Thursday, May. 23, 2019

November 19th: Steam Trains, Shipwrecks and Cemeteries: The Story of San Francisco's Lands End

By Carol Acquaviva · October 30, 2018

Albert Sutro's passenger steam train <span>&copy; John Martini </span>

Albert Sutro's passenger steam train


 <span>&copy; John A. Martini </span>
attached documents:

We hope you will join us on Monday evening, November 19th at 6:30, for "Steam Trains, Shipwrecks and Cemeteries: The Story of Lands End," a talk by historian and author John A. Martini.

Martini will show us rare historic photographs documenting the coast from Point Lobos to China Beach. The talk will be followed by a book-signing of his Sutro's Glass Palace: The Story of Sutro Baths.

This event will be held at the California Room Map & Special Collections Annex at 1600 Los Gamos, Suite 182 (via Lobby B),  in San Rafael.

Below, John introduces Albert Sutro and Lands End.

By John A. Martini

San Francisco’s Lands End has been referred to as the city’s “wilderness next door.” Its undeveloped rocky coastline extends from the Ocean Beach to Baker’s Beach and encompasses many of San Francisco’s most iconic sites: the Cliff House, the ruins of Sutro Baths, Fort Miley, Lincoln Park Golf Course, and stunning views of the Golden Gate and Marin Headlands. What’s lesser known are the nearly forgotten histories of Lands End: steam trains and streetcars that once rounded its precipitous cliffs; mysterious tunnels that penetrate rocky promontories; a sprawling cemetery beneath modern day Lincoln Park Golf Course; and the rusting shipwrecks that dot its shore.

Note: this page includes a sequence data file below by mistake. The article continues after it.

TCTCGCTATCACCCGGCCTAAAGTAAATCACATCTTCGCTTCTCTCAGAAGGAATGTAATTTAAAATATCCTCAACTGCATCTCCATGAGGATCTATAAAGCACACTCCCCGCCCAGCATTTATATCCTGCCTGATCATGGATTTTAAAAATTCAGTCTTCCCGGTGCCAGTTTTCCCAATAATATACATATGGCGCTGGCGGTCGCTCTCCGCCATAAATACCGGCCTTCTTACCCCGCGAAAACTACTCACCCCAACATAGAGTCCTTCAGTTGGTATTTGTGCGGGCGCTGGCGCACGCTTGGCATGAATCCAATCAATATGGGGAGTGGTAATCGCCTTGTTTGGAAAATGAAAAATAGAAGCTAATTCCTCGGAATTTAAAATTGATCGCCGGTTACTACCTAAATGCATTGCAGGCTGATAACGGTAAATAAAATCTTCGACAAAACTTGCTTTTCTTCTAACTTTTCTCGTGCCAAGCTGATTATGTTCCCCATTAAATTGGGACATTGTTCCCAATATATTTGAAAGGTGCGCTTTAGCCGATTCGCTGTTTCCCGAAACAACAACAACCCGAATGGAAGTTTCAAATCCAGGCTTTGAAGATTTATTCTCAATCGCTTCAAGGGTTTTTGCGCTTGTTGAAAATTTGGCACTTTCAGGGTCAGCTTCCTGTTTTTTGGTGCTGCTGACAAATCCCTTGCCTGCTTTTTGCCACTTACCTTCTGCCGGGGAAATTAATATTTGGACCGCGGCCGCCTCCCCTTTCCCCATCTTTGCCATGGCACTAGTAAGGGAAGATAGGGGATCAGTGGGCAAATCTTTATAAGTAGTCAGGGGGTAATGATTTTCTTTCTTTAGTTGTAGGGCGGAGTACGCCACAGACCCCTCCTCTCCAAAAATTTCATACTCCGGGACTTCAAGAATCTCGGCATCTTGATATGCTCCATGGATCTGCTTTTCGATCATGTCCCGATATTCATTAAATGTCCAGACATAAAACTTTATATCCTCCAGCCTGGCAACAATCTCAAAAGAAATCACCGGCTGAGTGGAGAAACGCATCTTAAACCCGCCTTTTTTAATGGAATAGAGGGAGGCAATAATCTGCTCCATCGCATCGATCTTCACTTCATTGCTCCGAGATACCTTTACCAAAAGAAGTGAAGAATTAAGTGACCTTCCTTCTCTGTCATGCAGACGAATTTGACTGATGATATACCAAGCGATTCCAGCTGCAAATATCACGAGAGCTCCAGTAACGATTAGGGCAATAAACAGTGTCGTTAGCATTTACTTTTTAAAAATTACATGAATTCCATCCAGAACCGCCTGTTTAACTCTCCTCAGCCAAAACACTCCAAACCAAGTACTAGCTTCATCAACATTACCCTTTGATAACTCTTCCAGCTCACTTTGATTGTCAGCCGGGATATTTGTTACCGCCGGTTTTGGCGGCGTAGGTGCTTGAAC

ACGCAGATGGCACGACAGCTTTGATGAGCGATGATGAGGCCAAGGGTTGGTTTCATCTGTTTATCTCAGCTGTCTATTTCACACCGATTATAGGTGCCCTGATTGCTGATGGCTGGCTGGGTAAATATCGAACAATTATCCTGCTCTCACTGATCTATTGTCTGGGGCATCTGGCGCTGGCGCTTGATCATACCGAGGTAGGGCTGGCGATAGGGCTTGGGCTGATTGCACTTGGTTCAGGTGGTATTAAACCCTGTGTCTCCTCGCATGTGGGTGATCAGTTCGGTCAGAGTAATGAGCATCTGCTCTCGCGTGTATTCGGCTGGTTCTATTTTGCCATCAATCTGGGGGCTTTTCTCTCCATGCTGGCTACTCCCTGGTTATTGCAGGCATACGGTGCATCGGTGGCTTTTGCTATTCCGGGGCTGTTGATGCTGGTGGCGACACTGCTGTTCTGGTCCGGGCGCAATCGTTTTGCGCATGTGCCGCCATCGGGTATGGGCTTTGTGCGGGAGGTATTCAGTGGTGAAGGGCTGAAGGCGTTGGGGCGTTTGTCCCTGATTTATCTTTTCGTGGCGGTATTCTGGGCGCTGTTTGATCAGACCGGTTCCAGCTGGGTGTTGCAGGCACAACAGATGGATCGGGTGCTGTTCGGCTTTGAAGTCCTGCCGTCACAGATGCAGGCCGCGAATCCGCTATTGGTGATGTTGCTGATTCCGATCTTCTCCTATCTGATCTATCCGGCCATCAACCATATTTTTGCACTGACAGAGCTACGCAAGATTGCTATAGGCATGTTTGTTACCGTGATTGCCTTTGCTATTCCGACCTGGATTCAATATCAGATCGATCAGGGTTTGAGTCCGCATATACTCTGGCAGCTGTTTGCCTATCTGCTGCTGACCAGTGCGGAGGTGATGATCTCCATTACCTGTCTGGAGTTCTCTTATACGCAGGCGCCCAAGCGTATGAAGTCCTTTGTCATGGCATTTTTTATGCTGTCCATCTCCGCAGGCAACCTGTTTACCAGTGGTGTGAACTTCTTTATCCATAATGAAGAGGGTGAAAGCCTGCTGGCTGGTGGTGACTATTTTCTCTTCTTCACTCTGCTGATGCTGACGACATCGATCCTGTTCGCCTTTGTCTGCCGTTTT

It all started in 1863 when the Cliff House was constructed — or rather, the first Cliff House. (It’s burned down twice and blown up once.) Later, silver baron Adolph Sutro bought most of Lands End area and converted into a seaside recreation site the featured the largest indoor swimming complex in the world (or at least, for a while): the Sutro Baths & Museum. Sutro’s other developments included a steam train and streetcar that connected to downtown San Francisco, and a gargantuan “Victorian” Cliff House that teetered on the edge of Point Lobos. A series of fires destroyed many of these site, leaving only mysterious ruins at the western shore of San Francisco.

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